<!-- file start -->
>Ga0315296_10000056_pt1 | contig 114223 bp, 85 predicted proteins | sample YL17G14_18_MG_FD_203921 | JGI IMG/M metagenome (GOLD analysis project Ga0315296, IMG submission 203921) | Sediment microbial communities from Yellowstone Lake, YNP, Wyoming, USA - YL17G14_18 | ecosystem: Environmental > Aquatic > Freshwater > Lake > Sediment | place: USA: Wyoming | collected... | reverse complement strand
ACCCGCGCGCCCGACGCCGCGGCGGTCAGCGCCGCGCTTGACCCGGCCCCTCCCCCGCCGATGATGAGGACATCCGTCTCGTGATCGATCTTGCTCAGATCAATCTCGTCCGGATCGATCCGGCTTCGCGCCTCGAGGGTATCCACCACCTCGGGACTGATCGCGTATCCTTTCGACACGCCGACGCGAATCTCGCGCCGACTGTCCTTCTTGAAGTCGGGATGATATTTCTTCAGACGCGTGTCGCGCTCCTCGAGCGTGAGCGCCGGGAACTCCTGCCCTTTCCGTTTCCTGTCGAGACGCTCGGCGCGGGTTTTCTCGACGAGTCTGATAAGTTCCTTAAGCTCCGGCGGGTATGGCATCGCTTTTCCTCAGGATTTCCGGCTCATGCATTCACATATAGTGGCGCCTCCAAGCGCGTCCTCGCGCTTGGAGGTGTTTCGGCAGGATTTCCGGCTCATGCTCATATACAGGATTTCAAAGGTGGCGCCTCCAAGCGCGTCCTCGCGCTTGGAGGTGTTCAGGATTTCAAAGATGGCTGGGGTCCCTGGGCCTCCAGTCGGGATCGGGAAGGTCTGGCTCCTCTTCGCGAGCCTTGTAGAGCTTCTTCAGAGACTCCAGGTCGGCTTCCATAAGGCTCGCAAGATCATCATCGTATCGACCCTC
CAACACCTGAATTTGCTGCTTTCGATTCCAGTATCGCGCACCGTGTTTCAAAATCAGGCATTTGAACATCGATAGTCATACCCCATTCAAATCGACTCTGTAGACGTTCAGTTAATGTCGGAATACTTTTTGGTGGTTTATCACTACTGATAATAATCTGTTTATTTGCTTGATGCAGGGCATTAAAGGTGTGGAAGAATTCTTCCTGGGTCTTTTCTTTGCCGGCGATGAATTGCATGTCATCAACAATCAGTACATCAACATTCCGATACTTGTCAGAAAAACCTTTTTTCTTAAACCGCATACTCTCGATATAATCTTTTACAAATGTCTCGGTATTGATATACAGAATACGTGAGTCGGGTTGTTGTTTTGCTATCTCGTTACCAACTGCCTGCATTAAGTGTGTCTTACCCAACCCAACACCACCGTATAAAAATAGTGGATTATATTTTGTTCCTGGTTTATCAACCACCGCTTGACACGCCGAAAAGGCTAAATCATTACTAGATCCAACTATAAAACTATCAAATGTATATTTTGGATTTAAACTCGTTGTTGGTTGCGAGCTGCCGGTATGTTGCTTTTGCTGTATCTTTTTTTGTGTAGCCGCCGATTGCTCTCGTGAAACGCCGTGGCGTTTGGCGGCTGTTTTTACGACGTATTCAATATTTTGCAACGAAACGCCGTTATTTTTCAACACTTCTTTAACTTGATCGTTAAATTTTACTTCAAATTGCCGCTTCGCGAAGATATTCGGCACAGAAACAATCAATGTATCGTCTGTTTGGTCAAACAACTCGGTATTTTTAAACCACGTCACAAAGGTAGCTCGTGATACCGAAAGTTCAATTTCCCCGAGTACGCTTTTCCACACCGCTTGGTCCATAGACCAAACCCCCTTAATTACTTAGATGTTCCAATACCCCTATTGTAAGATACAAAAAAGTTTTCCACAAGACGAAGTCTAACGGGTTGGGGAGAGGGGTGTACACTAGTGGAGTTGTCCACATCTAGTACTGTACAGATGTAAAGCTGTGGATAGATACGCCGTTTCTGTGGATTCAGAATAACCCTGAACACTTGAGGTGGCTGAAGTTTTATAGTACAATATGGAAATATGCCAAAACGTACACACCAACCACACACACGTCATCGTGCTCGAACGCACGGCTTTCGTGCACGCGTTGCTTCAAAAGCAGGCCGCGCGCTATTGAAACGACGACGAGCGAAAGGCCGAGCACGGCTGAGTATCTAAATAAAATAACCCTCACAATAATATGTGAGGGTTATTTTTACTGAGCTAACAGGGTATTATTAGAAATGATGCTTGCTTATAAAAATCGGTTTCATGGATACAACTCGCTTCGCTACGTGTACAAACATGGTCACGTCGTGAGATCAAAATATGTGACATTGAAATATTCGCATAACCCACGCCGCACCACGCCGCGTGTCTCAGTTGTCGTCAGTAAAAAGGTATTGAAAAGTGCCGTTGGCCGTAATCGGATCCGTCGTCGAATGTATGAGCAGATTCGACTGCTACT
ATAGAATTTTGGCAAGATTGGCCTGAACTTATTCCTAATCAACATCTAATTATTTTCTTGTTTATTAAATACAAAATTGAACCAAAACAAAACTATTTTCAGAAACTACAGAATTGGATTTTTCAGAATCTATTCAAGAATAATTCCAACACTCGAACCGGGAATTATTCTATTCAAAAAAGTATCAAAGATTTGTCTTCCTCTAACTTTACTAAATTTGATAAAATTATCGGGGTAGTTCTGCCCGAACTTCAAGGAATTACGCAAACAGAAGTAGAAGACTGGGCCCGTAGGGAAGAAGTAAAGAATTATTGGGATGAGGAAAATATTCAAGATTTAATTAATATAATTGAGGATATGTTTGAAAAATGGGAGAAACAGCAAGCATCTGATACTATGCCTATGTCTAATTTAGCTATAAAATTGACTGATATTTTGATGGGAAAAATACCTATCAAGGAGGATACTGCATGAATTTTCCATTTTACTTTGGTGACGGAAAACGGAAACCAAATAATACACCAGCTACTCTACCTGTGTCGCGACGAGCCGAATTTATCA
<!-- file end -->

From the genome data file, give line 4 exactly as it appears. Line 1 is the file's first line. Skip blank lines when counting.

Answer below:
ATAGAATTTTGGCAAGATTGGCCTGAACTTATTCCTAATCAACATCTAATTATTTTCTTGTTTATTAAATACAAAATTGAACCAAAACAAAACTATTTTCAGAAACTACAGAATTGGATTTTTCAGAATCTATTCAAGAATAATTCCAACACTCGAACCGGGAATTATTCTATTCAAAAAAGTATCAAAGATTTGTCTTCCTCTAACTTTACTAAATTTGATAAAATTATCGGGGTAGTTCTGCCCGAACTTCAAGGAATTACGCAAACAGAAGTAGAAGACTGGGCCCGTAGGGAAGAAGTAAAGAATTATTGGGATGAGGAAAATATTCAAGATTTAATTAATATAATTGAGGATATGTTTGAAAAATGGGAGAAACAGCAAGCATCTGATACTATGCCTATGTCTAATTTAGCTATAAAATTGACTGATATTTTGATGGGAAAAATACCTATCAAGGAGGATACTGCATGAATTTTCCATTTTACTTTGGTGACGGAAAACGGAAACCAAATAATACACCAGCTACTCTACCTGTGTCGCGACGAGCCGAATTTATCA